Charity tribunal strikes out appeal by African Aids Action

But judge voices concern that Charity Commission intervention prevented the charity paying for legal advice

The charity tribunal has struck out an appeal by African Aids Action against the findings of a Charity Commission investigation, despite concerns about the charity's lack of access to legal advice.

The commission froze the charity's bank account and opened an inquiry in November 2008 after allegations that the charity's founder and chair, Eyob Ghebre-Sellassie, was personally benefiting from it.

In November last year, the charity appealed against the commission's refusal to lift the freezing order. It also wanted to contest a number of conclusions in the commission's inquiry report, which the charity has seen but is not yet published.

The tribunal held a preliminary hearing last month, presided over by tribunal judge Peter Hinchcliffe.

In his decision document, Hinchcliffe said it was not "fair or just" that the freezing order had prevented African Aids Action from paying for legal advice about how to respond, and the commission should have taken steps to redress it.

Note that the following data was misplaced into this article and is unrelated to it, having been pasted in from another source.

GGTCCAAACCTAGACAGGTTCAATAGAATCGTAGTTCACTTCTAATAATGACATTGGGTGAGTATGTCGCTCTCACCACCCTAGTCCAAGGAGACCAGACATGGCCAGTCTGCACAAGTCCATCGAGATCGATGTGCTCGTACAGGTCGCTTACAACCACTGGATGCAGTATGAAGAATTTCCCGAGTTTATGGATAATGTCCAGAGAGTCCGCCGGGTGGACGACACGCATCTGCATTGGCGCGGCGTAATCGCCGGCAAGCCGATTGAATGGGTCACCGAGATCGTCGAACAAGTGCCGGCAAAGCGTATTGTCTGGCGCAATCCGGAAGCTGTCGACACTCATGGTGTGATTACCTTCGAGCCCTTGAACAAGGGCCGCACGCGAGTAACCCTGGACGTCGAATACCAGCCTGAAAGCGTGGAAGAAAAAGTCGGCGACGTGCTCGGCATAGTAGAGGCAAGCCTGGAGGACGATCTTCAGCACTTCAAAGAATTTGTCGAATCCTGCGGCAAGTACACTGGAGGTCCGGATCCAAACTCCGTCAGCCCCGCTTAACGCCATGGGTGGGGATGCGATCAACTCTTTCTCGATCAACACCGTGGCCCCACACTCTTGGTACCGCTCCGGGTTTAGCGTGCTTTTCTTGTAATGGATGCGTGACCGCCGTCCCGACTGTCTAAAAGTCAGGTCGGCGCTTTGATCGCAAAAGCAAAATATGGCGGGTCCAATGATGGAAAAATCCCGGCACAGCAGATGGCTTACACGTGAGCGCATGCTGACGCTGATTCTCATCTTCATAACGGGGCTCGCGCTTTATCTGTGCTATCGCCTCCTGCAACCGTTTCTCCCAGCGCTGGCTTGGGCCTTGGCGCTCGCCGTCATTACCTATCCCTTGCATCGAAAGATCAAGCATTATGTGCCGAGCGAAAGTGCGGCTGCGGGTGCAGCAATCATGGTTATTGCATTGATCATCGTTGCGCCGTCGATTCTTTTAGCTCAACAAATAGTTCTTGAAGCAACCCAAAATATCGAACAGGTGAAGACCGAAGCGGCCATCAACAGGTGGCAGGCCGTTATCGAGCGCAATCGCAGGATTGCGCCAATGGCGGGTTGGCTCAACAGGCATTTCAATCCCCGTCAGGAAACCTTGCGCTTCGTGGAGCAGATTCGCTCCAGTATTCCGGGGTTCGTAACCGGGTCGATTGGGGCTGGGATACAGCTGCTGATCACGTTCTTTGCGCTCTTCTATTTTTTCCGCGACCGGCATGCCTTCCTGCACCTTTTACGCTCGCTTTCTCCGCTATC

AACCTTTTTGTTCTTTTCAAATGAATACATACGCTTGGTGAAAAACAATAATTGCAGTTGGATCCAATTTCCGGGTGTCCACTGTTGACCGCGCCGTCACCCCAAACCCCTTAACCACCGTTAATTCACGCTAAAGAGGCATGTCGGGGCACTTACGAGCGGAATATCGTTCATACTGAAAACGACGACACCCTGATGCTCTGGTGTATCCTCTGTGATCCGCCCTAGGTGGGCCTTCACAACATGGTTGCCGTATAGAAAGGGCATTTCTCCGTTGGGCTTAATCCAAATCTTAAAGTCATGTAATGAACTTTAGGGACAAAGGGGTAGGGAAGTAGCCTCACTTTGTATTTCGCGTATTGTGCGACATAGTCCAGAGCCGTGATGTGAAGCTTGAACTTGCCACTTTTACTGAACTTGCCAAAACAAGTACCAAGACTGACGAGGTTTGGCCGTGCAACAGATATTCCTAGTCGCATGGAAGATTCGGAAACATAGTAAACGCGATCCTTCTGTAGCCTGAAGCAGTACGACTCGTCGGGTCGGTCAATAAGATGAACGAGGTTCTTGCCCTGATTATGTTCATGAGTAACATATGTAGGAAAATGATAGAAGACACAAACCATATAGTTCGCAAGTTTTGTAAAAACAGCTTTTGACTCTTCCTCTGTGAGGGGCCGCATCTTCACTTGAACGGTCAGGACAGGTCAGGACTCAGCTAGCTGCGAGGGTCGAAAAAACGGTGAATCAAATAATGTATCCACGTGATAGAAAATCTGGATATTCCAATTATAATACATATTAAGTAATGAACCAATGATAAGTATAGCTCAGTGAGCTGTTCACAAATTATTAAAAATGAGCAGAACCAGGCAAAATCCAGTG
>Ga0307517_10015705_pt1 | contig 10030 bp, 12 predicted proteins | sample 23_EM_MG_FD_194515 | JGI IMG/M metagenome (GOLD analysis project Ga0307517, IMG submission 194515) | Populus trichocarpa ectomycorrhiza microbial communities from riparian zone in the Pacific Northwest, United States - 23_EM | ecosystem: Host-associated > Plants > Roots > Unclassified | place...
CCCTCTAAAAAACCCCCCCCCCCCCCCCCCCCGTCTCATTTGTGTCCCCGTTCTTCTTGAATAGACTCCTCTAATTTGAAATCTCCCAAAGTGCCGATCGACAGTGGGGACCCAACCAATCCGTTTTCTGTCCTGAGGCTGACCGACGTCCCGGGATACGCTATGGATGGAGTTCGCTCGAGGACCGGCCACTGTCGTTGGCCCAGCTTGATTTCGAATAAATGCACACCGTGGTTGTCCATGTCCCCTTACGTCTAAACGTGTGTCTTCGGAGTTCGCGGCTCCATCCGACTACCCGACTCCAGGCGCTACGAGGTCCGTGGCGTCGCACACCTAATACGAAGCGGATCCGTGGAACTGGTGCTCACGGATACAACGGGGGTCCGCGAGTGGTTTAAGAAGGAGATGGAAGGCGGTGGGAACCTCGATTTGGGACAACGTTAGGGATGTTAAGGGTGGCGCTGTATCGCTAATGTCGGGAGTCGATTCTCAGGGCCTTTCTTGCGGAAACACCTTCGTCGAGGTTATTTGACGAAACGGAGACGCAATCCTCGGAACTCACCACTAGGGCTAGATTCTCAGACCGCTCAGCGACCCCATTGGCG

However, he said no material injustice had resulted, so there was no reason to extend the time limit for appealing against the original order.

He also struck out the charity's appeal against the commission's later refusal to lift the freezing order because the regulator had lifted it five days after the tribunal appeal was lodged and had therefore already given the charity what it wanted.

Hinchcliffe dismissed the charity's argument that a tribunal hearing would help to restore its reputation. However, he expressed concern about the commission's ability to "of its own volition exercise a power to take matters out of the jurisdiction of the tribunal once proceedings have begun".

Ghebre-Sellassie told Third Sector he would seek advice on whether to appeal to the Upper Tribunal.

"We had an independent auditor who said there was no misuse of funds," he said. "If the Charity Commission has a case, it should take us to courts or the police. But it wants to move on as if nothing happened."

He said the charity also wanted to complain to the Independent Complaints Reviewer but had been waiting for four months for the commission to carry out its own internal investigation.

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